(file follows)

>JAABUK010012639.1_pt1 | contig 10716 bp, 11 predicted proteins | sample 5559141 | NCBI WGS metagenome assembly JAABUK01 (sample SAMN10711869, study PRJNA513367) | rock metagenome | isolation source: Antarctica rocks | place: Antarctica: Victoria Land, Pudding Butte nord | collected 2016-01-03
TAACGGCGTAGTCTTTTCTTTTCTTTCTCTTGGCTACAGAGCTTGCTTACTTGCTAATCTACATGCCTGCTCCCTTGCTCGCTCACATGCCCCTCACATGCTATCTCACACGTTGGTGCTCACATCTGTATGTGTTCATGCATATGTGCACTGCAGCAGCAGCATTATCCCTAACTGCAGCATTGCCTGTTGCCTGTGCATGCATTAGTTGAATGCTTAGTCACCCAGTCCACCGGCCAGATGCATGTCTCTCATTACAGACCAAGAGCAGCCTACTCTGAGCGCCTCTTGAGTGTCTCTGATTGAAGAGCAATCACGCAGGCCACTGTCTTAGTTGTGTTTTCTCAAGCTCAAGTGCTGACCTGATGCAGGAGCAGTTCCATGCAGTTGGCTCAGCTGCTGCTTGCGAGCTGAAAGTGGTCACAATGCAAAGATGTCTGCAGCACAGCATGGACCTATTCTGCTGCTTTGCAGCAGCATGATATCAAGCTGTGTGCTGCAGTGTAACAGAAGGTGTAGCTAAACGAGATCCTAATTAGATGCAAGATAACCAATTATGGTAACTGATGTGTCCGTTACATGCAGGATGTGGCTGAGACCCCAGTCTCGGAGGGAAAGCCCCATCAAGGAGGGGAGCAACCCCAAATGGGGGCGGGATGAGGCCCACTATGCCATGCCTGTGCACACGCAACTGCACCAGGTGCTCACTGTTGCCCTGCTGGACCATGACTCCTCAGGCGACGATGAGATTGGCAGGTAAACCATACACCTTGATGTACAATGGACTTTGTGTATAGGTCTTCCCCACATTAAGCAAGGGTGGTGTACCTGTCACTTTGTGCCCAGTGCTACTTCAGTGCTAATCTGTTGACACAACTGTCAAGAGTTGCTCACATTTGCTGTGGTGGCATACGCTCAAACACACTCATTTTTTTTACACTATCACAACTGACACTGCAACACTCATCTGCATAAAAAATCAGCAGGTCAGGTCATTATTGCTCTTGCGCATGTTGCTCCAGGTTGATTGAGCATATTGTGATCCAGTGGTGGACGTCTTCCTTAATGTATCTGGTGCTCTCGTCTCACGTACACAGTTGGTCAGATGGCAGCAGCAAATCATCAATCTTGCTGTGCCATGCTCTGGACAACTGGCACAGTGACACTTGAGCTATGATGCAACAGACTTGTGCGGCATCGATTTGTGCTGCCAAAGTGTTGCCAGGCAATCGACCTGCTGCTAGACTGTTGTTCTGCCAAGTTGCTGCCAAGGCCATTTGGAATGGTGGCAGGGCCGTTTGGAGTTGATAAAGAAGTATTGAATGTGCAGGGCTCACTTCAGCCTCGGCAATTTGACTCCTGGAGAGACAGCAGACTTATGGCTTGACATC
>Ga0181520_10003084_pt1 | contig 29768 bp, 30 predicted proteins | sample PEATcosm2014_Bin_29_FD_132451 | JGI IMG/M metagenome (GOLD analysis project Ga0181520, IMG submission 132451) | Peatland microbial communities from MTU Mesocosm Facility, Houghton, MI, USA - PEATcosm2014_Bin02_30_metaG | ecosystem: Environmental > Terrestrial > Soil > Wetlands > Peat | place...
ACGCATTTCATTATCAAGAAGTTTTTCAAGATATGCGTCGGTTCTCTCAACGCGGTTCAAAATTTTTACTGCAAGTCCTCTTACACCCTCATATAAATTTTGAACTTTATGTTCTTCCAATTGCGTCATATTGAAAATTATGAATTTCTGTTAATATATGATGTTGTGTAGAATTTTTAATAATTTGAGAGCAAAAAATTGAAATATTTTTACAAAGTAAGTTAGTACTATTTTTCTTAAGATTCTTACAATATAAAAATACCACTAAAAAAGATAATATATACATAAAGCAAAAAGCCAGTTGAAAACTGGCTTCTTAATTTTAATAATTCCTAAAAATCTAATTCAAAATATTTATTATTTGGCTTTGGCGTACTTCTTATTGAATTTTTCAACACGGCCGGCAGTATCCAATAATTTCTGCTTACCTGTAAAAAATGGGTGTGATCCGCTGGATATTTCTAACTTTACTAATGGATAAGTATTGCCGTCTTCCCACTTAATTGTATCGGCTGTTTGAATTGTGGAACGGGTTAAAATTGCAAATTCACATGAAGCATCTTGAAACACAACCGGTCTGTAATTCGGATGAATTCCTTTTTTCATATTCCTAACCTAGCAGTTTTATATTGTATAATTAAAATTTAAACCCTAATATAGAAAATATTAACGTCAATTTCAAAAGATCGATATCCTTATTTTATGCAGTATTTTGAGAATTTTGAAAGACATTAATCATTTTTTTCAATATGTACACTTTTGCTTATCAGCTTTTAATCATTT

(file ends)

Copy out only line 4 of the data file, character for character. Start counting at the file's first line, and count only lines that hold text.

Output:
ACGCATTTCATTATCAAGAAGTTTTTCAAGATATGCGTCGGTTCTCTCAACGCGGTTCAAAATTTTTACTGCAAGTCCTCTTACACCCTCATATAAATTTTGAACTTTATGTTCTTCCAATTGCGTCATATTGAAAATTATGAATTTCTGTTAATATATGATGTTGTGTAGAATTTTTAATAATTTGAGAGCAAAAAATTGAAATATTTTTACAAAGTAAGTTAGTACTATTTTTCTTAAGATTCTTACAATATAAAAATACCACTAAAAAAGATAATATATACATAAAGCAAAAAGCCAGTTGAAAACTGGCTTCTTAATTTTAATAATTCCTAAAAATCTAATTCAAAATATTTATTATTTGGCTTTGGCGTACTTCTTATTGAATTTTTCAACACGGCCGGCAGTATCCAATAATTTCTGCTTACCTGTAAAAAATGGGTGTGATCCGCTGGATATTTCTAACTTTACTAATGGATAAGTATTGCCGTCTTCCCACTTAATTGTATCGGCTGTTTGAATTGTGGAACGGGTTAAAATTGCAAATTCACATGAAGCATCTTGAAACACAACCGGTCTGTAATTCGGATGAATTCCTTTTTTCATATTCCTAACCTAGCAGTTTTATATTGTATAATTAAAATTTAAACCCTAATATAGAAAATATTAACGTCAATTTCAAAAGATCGATATCCTTATTTTATGCAGTATTTTGAGAATTTTGAAAGACATTAATCATTTTTTTCAATATGTACACTTTTGCTTATCAGCTTTTAATCATTT